A back-to-school lesson that fosters community and teaches about Hawaii at the same time.
- Explore Web sites about Hawaii to gather data on culture, history, and economics
- Refresh Internet search skills
- Follow directions to gather necessary information
- Hawaii Scavenger Hunt (PDF)
- Computer with Internet access
Set Up and Prepare
- Make a class set of the Hawaii Scavenger Hunt (PDF)
- Reserve use of computers if necessary
- Discuss methods of locating information on the Internet. Ask students: "What is a Web Quest?" "Does anyone have a favorite search engine?" "What is the easiest or quickest way to find information on the Internet?" Assess students' knowledge of search techniques and review if necessary.
- Ask students if they have ever gone on a scavenger hunt. Describe a traditional scavenger hunt. What might a scavenger hunt on the Internet be? Discuss possibilities.
- Remind students that in Lesson 1 they learned that Hawaii is our 50th state, and that today they are going to use the Internet to gather much more information.
- Distribute the Hawaii Scavenger Hunt (PDF). Explain that in a traditional scavenger hunt time is limited, so it's necessary to work quickly. Their Internet scavenger hunt is similar: in one session, they must visit as many sites as they can to gather the data and it's important to stay on task.
- Gather students around a computer and model locating information for a scavenger hunt question.
- Each answer is to be in complete sentences and must have the "http://" included.
- Ask if there are questions, and start the students working. Circulate, making sure that all students are on task and understand the assignment.
- In a whole-group setting, have students justify their findings by discussing the scavenger hunt questions. Ask students: "Were there any questions that could not be answered?" "Were their any problems finding the answers?"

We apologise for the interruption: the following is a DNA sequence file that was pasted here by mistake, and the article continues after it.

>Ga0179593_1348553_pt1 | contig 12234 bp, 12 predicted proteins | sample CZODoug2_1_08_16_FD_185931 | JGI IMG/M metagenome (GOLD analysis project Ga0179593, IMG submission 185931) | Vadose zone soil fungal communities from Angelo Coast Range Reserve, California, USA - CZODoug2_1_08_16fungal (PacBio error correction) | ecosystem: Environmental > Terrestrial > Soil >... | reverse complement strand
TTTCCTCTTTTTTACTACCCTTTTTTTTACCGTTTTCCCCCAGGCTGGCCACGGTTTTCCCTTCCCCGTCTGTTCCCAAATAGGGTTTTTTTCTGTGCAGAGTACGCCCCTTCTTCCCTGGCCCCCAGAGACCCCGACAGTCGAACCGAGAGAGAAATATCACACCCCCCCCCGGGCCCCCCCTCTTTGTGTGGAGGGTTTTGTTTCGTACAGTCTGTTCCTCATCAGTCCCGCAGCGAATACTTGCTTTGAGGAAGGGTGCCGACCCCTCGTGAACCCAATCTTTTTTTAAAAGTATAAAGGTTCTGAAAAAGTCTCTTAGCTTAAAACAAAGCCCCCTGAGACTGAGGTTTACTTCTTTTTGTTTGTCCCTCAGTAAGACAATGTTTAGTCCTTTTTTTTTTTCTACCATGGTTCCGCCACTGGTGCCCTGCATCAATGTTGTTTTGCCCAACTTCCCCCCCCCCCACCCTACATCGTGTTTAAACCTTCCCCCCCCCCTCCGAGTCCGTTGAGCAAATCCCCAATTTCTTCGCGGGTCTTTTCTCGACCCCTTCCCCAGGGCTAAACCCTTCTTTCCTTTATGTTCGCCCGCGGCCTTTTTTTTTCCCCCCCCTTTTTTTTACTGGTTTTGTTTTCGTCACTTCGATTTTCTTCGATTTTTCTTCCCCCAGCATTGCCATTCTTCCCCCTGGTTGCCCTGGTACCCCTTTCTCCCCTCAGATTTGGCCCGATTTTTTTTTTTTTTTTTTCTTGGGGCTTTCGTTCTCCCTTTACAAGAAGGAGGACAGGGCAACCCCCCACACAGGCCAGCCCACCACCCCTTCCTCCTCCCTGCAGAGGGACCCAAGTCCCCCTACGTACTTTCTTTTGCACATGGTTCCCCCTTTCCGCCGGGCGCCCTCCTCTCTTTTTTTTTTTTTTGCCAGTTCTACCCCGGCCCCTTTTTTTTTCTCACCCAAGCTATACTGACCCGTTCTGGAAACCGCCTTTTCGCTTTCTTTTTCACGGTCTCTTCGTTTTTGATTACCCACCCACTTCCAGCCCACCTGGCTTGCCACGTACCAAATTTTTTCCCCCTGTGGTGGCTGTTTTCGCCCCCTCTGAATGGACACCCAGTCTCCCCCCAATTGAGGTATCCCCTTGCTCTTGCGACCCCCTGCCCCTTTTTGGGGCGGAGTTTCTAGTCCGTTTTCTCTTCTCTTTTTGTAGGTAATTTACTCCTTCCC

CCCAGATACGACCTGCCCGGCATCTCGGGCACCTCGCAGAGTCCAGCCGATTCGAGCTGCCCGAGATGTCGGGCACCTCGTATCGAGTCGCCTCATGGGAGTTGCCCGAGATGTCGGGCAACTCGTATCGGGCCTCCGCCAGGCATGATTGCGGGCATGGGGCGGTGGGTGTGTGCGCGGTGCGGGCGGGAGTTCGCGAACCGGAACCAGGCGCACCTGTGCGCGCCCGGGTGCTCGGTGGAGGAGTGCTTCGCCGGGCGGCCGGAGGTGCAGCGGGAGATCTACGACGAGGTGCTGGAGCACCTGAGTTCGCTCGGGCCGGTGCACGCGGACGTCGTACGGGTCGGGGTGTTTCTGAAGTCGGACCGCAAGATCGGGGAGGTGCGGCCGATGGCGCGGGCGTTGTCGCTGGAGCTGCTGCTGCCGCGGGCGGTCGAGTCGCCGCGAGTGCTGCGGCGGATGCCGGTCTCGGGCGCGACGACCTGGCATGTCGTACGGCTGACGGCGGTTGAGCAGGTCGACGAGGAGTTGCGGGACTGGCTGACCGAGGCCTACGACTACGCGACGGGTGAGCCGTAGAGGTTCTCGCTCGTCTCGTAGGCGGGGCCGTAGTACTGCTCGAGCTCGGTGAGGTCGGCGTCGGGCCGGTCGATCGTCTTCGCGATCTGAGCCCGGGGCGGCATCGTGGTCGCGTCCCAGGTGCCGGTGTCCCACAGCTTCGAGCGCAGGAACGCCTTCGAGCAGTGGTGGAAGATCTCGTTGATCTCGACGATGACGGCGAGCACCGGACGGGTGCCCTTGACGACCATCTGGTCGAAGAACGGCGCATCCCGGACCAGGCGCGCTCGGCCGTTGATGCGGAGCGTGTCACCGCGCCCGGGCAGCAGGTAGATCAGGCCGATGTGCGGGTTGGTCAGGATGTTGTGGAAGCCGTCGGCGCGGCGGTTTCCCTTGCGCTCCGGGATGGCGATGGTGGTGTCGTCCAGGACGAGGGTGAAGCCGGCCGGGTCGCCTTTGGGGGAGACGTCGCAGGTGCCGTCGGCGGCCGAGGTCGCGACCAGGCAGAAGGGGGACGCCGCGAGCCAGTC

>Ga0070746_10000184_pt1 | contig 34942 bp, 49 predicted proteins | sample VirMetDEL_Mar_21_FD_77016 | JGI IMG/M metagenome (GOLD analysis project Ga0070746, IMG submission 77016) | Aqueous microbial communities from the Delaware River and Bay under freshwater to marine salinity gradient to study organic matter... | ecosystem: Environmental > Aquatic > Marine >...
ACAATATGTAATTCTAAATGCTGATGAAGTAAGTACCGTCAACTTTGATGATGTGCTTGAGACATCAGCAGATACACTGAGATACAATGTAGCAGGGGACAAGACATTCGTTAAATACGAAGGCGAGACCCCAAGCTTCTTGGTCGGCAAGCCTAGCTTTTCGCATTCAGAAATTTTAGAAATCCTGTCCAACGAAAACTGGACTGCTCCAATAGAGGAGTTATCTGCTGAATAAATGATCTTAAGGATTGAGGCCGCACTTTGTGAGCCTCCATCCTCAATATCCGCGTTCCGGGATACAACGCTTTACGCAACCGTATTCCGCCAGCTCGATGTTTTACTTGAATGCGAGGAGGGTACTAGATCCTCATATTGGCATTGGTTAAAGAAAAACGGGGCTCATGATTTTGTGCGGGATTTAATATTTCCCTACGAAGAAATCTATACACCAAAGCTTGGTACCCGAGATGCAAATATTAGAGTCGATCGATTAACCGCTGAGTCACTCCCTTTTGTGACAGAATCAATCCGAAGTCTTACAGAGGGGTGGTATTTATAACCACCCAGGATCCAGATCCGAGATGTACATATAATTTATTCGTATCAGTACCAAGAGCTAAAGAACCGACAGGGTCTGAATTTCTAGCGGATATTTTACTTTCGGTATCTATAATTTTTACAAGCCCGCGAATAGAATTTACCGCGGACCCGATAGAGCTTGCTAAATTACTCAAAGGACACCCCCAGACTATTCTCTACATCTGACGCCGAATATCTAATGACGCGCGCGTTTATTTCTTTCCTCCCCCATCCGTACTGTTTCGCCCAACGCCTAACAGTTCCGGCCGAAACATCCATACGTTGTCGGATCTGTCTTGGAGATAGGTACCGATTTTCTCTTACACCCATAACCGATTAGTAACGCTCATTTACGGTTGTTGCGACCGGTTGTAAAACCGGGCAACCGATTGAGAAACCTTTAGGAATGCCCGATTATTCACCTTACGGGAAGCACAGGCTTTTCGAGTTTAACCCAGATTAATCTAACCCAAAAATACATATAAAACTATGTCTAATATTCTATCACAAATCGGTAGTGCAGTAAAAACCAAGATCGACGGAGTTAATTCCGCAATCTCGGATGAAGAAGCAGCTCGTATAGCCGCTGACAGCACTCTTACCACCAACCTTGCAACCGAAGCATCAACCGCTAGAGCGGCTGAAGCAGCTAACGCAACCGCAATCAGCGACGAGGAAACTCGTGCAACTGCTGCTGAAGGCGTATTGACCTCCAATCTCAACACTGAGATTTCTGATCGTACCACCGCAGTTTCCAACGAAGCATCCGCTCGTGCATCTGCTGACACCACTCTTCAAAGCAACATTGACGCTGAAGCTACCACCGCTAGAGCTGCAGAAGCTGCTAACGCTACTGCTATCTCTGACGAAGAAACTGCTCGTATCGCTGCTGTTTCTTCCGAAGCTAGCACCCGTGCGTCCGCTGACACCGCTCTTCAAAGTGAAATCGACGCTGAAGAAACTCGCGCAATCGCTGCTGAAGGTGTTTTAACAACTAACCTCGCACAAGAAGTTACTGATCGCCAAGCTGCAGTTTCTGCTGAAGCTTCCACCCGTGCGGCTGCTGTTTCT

- Have students compare and contrast the Web sites or search engines that they used for the hunt. Discuss with students ways that people make judgments about the reliability of the information that they find on the Internet.
Supporting All LearnersDifferentiate the instruction by having students who are struggling or having difficulty with the scavenger hunt work with a partner. You might also choose to pair gifted students together to find answers to a set of more advanced search questions.
Lesson ExtensionsChoose an event about Hawaii and expand their knowledge with a presentation, poster, or Power Point. Research Hawaiian customs and traditions. Compile a list of Web sites that are useful.
- Students will refresh their Internet skills and follow instructions.
- Students will recall, recognize, and record information from the scavenger hunt.
- Students will compare and discuss Web sites.
- Should there be a review on using the Internet?
- Do you think the students were on task?
- Were the students able to locate answers for all of the questions on the scavenger hunt?
- What could you do to motivate students more?
- Through discussion, students will justify their scavenger hunt finds.
- Collect scavenger hunt worksheets and assess for completion and participation.